Stage 31, Addis Ababa to Gogetti Camp
110km and 1200m of hills to climb…shame I’m on the bus !!
Yep, I’m taking a day off, maybe even two !! I’ve got saddle sores developing and as four riders ended up in hospital with them last year I’ve decided to stop and make sure they heal before I continue riding. I’ve also changed my bike saddle ready for my return to riding, not happy about being on the bus but its the sensible thing to do !!
Riding the bus with me were Sandy and Chris, both riders, and Nix the medic and John the chef. We arrived at the lunch stop and had a quick sandwich before picking up Rob, another rider, and heading for camp.
We arrived at camp just as the first rider arrived, 3hrs 33mins after he started……incredible !! I helped set up camp and then helped the chef with dinner before picking up the iPad and writing the blogs I’ve not had time to do recently !!
Tomorrow is another day and I’ll probably be on the bus again….oh well !!
Stage 32, Gogetti Camp to Hosaina
Another 119km and 1644m of climbing !!
I’m on the bus again, nothing more frustrating for a cyclist than riding in a bus past people who are cycling !!
From my vantage point in the bus it was obvious that it was a tough day, the TDA truck struggled up some of the hills so the cyclists certainly would !!
As I wasn’t cycling I really don’t have much to say about the day so lets discuss some other issues !!
I remember back in the 80’s we were all raising money for famine in Ethiopia and Bob Geldof was swearing at us on live tv. Because of this I still had the image of a dust bowl in my head, I never once imagined that Ethiopia would be so fertile, green, agricultural and that it would have such impressive infrastructure !! Perhaps I’m ignorant but what happened, in the last 20 or so years how did Ethiopia become so modern or was it already ? According to a guide at the Castle in Gonder the famine was in a very small area of this country and it regularly has problems their, in fact he said that people who live there had been offered to move as there is so little water and that if hey stayed it was there own fault !! I don’t know the answer to this but it does make you think, the outcome though of all the fundraising is a country that now permanently seems to have there begging bowl out. As we cycle through the stunning landscape we are harassed by just about every child, the cry of ” money money money” it just about all you ever here. It’s put a number of us of from ever giving to an Ethiopian charity again especially when they then throw stones, sticks or just spit at you if you cycle past. After one of our riders was hit in the face recently by a stone thrown by a child I have become increasingly annoyed if any stones are thrown at me ! On the day to Addis my frustration reached its peak, here is my confession !
I was about 20km past the lunch stop on the Addis ride, as I approached two children who were sitting by the road they started throwing stones. I initially stopped my bike and shouted at them to stop, with this they threw another stone. I was incensed. I got of my bike and rushed them kids, my bike still in my hand, they rushed into a nearby house and closed the door. Without thinking I just kicked the door, it came straight of its hinges and I strode in, my bike still in hand. I’m six foot two, I weigh about 95kilo and I was damned angry. I think I got the adults attention as they were cowering in the corner with there kids. I exploded with anger, pointing my finger at them all I gave them a piece of my mind, I think I might have used one or two expletives 😉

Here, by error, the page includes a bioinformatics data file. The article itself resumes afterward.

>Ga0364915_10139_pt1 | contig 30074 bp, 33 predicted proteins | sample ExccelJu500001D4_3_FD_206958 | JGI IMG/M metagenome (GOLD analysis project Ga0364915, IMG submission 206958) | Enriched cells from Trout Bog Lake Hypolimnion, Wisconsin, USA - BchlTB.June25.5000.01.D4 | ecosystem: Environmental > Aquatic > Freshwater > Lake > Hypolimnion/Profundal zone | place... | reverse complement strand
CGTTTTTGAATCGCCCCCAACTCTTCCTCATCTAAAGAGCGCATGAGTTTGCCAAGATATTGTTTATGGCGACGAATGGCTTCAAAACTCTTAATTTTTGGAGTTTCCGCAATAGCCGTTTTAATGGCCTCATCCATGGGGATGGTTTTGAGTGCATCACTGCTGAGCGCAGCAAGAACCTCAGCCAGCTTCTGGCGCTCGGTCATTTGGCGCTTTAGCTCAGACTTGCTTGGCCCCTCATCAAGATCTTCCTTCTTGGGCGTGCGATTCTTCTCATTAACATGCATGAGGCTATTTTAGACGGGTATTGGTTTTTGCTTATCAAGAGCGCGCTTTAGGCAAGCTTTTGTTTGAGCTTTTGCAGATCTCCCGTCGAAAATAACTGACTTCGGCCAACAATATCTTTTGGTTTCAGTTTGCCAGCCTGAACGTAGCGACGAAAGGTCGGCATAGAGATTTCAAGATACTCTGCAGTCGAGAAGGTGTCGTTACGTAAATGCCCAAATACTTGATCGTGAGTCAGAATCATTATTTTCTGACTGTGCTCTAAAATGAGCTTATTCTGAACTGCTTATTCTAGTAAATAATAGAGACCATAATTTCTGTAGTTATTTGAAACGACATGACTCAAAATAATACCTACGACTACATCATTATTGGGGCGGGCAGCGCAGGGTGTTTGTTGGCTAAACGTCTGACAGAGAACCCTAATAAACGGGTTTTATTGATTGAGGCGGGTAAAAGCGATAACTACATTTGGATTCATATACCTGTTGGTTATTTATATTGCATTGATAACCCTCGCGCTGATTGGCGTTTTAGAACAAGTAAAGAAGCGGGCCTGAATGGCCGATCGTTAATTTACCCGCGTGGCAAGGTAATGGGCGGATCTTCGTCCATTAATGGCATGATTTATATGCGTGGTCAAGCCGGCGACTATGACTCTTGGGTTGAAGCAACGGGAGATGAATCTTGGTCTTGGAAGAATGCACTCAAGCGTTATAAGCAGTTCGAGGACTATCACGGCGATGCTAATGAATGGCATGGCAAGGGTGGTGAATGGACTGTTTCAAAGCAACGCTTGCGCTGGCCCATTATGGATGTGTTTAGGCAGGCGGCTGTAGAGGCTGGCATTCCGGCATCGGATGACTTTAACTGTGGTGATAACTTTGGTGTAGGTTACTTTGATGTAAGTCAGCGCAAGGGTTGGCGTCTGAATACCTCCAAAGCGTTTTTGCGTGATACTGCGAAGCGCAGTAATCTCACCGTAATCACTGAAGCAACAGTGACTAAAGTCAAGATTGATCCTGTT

The kids dropped there remaining stones and as the adults looked at them I think they finally understood why I was angry, I turned on my heel and stormed out, walking over the broken door on my way out. I doubt that TDA will ever sanction this way of dealing with kids who throw stones but frankly just for once I felt satisfied !!
On another note hopefully ill be back on my bike tomorrow and feeling a little more comfortable than my last ride.
Stage 33, Hosaina to Bush Camp
Bloody Kids !!!
126km of hills and kids, the hills I can cope with, slowly, but I can cope. The kids on the other hand are driving me mad, right from the start this morning as I left the school for the deaf which is where we camped last night. Out onto the main road and what a surprise, uphill, before I’d even reached the first roundabout at 3km I’d been asked for “money money money” on numerous occasions, it’s either that or ” where you go ” !!
The route was just as scenic as normal, lots of hills, deep valleys and some spectacular descents, the only thing to spoil it was the kids !! By the time I reached lunch I had also had numerous kids throw stones at me, some spat at me or called me names and just giggled ! In frustration I got of my bike on several occasions to confront these tiny terrorists but as with most bullies they just run away !!
After lunch I was out on my own again, it certainly doesn’t bother me as you can cycle at your own pace and I don’t need a minder 😉 my legs were tired with all the hills and by late afternoon I’d had to walk up one as I was cycling so slowly it was quicker to walk. If the TDA bus had come past I’d have probably got on it, I was that tired ! Fortunately the bus didn’t come past and I was rewarded with a fantastic downhill almost all the way to camp, this was also spoilt by more kids, most of them carrying garden tools, they swing them at you causing you to swerve and nearly crash. As you cycle past they just laugh, yet again I was fuming and turned by bike round to confront these little shits but yet again they just ran off !!
Arriving at camp was a blessed relief, I was hot, tired and still upset with the kids, the evening was just everyone swapping tales of kids !! It overshadowed dinner and was mentioned in the rider meeting, still tomorrows another day.
Bed early as normal, 104km tomorrow but with far less climbing 😉